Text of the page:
By Kotie Geldenhuys
Selected photos by Ashraf Hendricks/GroundUp
People sleeping on sheets of cardboard under dirty old blankets on pavements or on dark park benches are a familiar sight when driving through the suburbs late at night. Their possessions often consist of a plastic bag containing clothes, a blanket and a few sheets of cardboard. They have become part of the urban landscape, so much so that we seldom pay much attention to them. But being homeless also means having no food, so we often see these people walking from one dustbin to another, looking for something to eat. Being without a home must be an incredibly difficult situation for anyone to be in, since our houses are our safe havens - irrespective of whether your house is a luxury home in a suburb or an informal shack in a township.
Homelessness is neither new, nor is it restricted to one country. For centuries, there have been homeless people and due to the inherently chaotic nature of many homeless people's lives, they are often victims (and perpetrators) of crime. Poverty and instability are common themes in the lives of those who do not have a (permanent) roof over their head.
Homelessness is a term with various meanings and can differ from country to country. It may be a temporary, periodic or permanent situation, but since there is no universal consensus on what homelessness means, it is difficult to get a workable definition.
The United Nations Statistical Division categorises homelessness into two broad groups namely:
- primary homelessness, which includes living on streets or without a shelter or living quarters; and
- secondary homelessness, which includes having no place of usual residence and moving frequently between various types of accommodation (including dwellings, shelters or other living quarters) as well as residing in long-term "transitional" shelters or similar arrangements for the homeless (www.ohchr.org/Documents/Issues/Housing/ homelessness.pdf).
The Tshwane Homelessness Policy of 2013 defines street homeless people "as all those people who live on the streets (on pavements, under bridges, in bushes or next to rivers); who fall outside a viable social network of assistance; and who are therefore not able to provide themselves with shelter at a given time or place" (De Beer et al, 2015).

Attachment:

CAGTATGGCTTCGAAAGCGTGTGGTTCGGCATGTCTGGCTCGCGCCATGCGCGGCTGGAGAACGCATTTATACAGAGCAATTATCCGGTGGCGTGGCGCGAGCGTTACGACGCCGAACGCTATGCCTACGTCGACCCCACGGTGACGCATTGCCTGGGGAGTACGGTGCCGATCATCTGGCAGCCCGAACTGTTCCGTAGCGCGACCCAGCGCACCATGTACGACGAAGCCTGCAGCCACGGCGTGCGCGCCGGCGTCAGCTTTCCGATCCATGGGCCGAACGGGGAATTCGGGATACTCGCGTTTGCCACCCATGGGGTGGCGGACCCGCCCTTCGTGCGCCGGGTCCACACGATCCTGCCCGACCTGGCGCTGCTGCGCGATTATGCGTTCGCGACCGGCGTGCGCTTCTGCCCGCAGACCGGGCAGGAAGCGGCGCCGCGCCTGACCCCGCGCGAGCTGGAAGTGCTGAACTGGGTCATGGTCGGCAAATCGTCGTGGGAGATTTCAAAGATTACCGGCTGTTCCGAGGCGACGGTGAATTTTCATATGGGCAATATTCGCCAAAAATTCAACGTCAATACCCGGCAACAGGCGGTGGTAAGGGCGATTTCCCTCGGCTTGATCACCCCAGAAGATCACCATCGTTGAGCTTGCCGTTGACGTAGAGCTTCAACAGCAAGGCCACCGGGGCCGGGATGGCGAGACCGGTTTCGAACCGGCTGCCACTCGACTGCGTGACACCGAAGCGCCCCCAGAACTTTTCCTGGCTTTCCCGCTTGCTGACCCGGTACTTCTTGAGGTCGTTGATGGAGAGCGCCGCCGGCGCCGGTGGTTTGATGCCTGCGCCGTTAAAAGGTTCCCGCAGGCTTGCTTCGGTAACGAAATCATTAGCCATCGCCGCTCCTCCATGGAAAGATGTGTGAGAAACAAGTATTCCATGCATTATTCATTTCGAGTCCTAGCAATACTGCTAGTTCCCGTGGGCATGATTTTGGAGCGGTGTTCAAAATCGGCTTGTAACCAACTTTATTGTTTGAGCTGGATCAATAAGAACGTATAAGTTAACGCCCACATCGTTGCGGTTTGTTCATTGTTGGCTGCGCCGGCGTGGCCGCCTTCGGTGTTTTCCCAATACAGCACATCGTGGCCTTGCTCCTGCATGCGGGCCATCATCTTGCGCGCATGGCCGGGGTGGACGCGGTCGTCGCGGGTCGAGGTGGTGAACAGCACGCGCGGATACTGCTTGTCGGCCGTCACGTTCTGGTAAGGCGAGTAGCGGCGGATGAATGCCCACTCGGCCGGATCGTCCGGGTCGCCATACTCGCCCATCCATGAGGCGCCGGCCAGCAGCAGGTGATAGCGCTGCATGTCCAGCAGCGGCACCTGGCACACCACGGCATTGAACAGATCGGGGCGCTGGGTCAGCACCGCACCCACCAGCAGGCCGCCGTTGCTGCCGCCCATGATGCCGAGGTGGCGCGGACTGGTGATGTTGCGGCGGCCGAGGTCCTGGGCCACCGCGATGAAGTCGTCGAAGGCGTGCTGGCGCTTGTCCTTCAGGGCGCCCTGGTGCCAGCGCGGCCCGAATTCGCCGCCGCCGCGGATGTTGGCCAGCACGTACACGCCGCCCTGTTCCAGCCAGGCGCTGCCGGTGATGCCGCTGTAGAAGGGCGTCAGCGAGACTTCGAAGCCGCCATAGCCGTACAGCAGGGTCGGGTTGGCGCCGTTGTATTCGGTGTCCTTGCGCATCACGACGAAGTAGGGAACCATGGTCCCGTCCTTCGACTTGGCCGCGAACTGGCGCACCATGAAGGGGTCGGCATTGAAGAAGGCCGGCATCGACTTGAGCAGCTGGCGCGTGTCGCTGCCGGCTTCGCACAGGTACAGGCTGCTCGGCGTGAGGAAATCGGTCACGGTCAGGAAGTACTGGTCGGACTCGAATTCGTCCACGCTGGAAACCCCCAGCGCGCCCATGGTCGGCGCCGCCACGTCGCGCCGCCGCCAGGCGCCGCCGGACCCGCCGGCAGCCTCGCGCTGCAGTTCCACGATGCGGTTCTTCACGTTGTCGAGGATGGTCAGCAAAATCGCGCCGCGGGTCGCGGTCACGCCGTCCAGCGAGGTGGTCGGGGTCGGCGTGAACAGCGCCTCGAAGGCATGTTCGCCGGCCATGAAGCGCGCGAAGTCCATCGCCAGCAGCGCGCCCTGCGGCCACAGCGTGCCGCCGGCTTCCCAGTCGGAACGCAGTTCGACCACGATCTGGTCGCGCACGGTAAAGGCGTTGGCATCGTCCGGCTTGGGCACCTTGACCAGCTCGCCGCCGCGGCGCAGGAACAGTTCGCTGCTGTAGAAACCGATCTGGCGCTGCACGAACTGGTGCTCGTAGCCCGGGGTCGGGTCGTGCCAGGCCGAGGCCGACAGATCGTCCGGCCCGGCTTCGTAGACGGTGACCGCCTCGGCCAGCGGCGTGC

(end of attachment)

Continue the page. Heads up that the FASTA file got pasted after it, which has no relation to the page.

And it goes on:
How big is the problem?
Despite the fact that we see homeless people almost daily, it is difficult to find any South African statistics about homeless people. The absence of reliable statistics about homeless people and their situation makes it difficult to understand and address the problem adequately and coherently. An earlier study on street homelessness in South Africa done by the Human Sciences Research Council (HSRC) between 2006 and 2010 suggests that there may be between 100 000 and 200 000 street homeless people in South Africa's urban and rural districts which includes adults and children. In 2011, Statistics South Africa suggested that there are 6244 street homeless people in the City of Tshwane (De Beer et al, 2015). Capalandanda (2016) mentions that, according to a study which the HSRC published in June 2016, 1959 homeless people are sleeping on the streets in Durban, while 1974 are sleeping in shelters. According to the City of Cape Town's Social Development and Early Childhood Development Directorate's survey done in 2015, the city has 7383 homeless people, of whom 4862 live and sleep on the streets and 2521 sleep in shelters. The total figure for the homeless however excludes those living along the mountains because of the dangers that the City anticipated in running the survey there (Chiguvare and Gontsana, 2015).
Knowing how many people are living on the streets remains a matter of estimation since homeless people are always in transit, having no fixed address where they can be contacted for census purposes. The problem is not unique to South Africa, since only a few countries include homeless people in their census surveys (http://wiredspace.wits.ac.za/bitstream/10539/1448/3/ 02Chapter2.pdf). Sadiki (2016) argues that the homeless population is constantly changing as more people become homeless, while some of those who were homeless return to some form of secure accommodation.
Causes of homelessness
Hill (2016) stresses that the causes of homelessness are multifaceted and complex. Current thinking is that the cause of homelessness is an interaction between individual and structural factors, including the presence or absence of a safety net. Sadiki (2016) argues that homelessness is the result of interaction between socio-structural causes and individual factors as well as a series of prolonged crises and mixed opportunities. One tends to think that it is only the poor who are homeless, but that is far from the truth as homelessness can and does happen to anyone.